By Madeline Kirsch
2012 is now gone. After so many years on this planet and so many accomplishments—the wheel, penicillin, iPhones—you’d think that gender inequality would have gone the way of the Dodo, right? Well, wrong. In much of the world, in some ways, women are still second-class citizens.
I’m a political science major whose grasp of economics is shaky at best, but I’ve thought about this issue a lot.
Here are the top three policies that could make a world of difference for women worldwide.
1. Education: In much of the developing world, girls struggle for the right and opportunity to learn. Strict mandates that girls be educated until age 16 would go a long way toward making a difference. While this would likely face backlash from extremists, as well as families who need their children to work or fetch water, girls must be allowed to learn—not only because of the intrinsic value of knowledge, but because it will grant them valuable skills to enter the workforce. This larger workforce will benefit the developing countries’ economies, and will keep girls from being forced into marriages at an early age. If we don’t teach girls, it enforces the idea that they’re inferior, and it forms a chain reaction of consequences that impact all segments of society.
2. Contraception: This, more than anything, should not only be a first-world issue. Access to contraception (and abortion services when necessary) is a struggle all over the world. Wider access to contraception would mean fewer deaths of mothers and infants, as well as the ability to control family size. Condoms would reduce the spread of HIV/AIDS, extending life expectancy, building the workforce and making the next generation healthier. In areas where rape is widespread, oral or injected contraceptives could be vital in preventing unwanted pregnancy. Combined with sex education, widely available contraceptives go hand-in-hand with the goal of education. Pregnancy isn’t inevitable, but it can be a choice, and more education and fewer deaths will empower a growing generation of women everywhere.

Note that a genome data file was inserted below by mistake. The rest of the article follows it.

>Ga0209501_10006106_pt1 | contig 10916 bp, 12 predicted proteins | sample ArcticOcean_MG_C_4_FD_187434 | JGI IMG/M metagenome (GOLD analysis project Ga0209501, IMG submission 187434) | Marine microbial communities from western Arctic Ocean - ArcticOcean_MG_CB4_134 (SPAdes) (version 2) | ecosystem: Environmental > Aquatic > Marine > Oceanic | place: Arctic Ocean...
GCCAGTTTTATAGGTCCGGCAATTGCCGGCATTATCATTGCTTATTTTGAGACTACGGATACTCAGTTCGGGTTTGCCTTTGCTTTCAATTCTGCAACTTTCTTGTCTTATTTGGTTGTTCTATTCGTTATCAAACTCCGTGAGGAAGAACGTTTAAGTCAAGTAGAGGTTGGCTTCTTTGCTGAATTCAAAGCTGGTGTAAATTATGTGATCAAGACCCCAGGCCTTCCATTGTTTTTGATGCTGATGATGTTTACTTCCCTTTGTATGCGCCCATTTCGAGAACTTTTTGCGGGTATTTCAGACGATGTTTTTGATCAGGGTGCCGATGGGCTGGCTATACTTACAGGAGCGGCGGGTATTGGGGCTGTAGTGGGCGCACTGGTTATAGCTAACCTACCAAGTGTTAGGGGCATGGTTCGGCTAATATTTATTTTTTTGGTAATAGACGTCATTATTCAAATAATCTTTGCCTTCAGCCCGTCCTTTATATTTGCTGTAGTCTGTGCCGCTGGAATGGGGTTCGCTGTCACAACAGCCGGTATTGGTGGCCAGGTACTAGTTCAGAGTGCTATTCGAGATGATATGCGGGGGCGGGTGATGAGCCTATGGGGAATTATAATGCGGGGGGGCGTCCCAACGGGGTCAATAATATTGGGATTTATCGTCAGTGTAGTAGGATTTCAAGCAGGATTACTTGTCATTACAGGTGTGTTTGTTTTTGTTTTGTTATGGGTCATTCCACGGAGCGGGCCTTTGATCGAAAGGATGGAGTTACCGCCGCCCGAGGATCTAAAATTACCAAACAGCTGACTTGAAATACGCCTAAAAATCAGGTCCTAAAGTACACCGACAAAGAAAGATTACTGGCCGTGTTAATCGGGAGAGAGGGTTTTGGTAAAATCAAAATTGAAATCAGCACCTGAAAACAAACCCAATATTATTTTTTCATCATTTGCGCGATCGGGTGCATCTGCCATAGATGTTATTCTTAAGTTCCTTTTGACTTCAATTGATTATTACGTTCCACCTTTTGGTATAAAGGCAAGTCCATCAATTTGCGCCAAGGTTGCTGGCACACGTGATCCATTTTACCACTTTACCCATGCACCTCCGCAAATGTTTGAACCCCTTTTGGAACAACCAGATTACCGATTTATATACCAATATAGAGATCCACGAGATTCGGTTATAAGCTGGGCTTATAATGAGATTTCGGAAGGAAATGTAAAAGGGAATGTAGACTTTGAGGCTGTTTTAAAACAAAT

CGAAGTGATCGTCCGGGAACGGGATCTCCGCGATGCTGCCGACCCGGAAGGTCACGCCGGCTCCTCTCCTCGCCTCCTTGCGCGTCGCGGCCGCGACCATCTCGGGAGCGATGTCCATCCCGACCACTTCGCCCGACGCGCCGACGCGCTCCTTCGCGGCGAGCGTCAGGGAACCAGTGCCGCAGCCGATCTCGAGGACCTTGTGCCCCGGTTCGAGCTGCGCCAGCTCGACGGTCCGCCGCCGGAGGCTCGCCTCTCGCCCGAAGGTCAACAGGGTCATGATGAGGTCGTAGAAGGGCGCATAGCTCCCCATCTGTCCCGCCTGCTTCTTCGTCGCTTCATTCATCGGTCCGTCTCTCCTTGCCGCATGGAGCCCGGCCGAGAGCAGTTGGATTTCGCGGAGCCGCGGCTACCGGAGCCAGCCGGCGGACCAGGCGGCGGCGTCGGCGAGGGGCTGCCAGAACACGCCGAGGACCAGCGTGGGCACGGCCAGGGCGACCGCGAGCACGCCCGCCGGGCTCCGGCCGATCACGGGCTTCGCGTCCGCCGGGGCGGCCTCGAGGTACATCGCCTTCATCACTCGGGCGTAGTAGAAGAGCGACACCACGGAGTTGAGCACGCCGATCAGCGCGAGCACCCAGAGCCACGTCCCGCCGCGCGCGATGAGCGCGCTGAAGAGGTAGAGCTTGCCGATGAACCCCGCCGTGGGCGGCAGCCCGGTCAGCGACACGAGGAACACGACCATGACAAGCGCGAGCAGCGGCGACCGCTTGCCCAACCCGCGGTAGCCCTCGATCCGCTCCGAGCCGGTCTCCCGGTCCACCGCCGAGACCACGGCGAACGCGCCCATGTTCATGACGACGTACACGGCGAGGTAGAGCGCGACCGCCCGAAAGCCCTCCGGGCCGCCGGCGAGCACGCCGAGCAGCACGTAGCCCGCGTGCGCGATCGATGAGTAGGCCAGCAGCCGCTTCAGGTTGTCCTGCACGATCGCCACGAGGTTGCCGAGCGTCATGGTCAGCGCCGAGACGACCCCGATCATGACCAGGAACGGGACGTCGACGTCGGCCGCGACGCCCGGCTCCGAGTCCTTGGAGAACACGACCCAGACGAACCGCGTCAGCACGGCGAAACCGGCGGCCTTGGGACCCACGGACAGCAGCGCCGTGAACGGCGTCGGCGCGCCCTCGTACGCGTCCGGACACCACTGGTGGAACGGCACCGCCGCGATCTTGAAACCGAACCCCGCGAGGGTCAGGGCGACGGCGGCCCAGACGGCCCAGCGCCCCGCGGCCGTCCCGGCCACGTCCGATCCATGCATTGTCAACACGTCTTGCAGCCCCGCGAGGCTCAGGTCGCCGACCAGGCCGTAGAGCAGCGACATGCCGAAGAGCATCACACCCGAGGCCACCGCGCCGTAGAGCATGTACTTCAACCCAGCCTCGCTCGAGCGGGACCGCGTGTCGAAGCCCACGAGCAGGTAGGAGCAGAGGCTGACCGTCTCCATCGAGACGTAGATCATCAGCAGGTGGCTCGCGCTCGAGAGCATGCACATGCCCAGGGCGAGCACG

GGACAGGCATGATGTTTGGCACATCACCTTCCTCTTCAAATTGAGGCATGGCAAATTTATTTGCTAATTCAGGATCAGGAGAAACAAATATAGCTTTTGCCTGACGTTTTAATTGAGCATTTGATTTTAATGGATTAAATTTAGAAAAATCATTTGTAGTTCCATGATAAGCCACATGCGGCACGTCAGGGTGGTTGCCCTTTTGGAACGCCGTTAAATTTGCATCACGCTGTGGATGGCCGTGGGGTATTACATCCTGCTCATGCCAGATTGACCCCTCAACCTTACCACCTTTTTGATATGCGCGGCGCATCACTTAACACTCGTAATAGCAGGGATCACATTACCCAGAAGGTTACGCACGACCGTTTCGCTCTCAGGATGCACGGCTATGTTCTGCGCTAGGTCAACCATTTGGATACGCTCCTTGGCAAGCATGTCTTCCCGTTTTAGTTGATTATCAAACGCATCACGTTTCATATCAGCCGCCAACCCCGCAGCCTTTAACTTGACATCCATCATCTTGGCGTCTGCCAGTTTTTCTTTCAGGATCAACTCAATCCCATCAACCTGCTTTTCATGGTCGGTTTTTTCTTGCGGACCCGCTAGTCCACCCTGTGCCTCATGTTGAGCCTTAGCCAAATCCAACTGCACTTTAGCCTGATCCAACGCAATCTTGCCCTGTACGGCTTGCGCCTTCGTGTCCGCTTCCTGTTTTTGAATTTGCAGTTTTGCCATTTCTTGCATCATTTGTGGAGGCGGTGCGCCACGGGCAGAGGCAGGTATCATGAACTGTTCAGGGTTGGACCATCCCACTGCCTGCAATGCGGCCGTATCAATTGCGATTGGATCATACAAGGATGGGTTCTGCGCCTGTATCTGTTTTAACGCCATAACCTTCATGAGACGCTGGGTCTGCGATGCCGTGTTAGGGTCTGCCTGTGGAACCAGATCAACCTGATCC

3. Legislation: Rwanda’s lower legislative house is 56.3percent female—the most of any country; the U.S. is 78th out of 189. An increase of female representation in government would be significant in achieving gender parity, since female politicians help advance women’s rights. Laws regarding marriage and property would likely become less restrictive with women in office and women would have more power of regulation over their own bodies.
A quota system, similar to affirmative action, which requires a certain number of nominees or elected officials to be women, may be the only way to achieve gender parity in some countries. Seeing female politicians would also inspire younger generations of girls to be involved in the public sphere and to continue their education.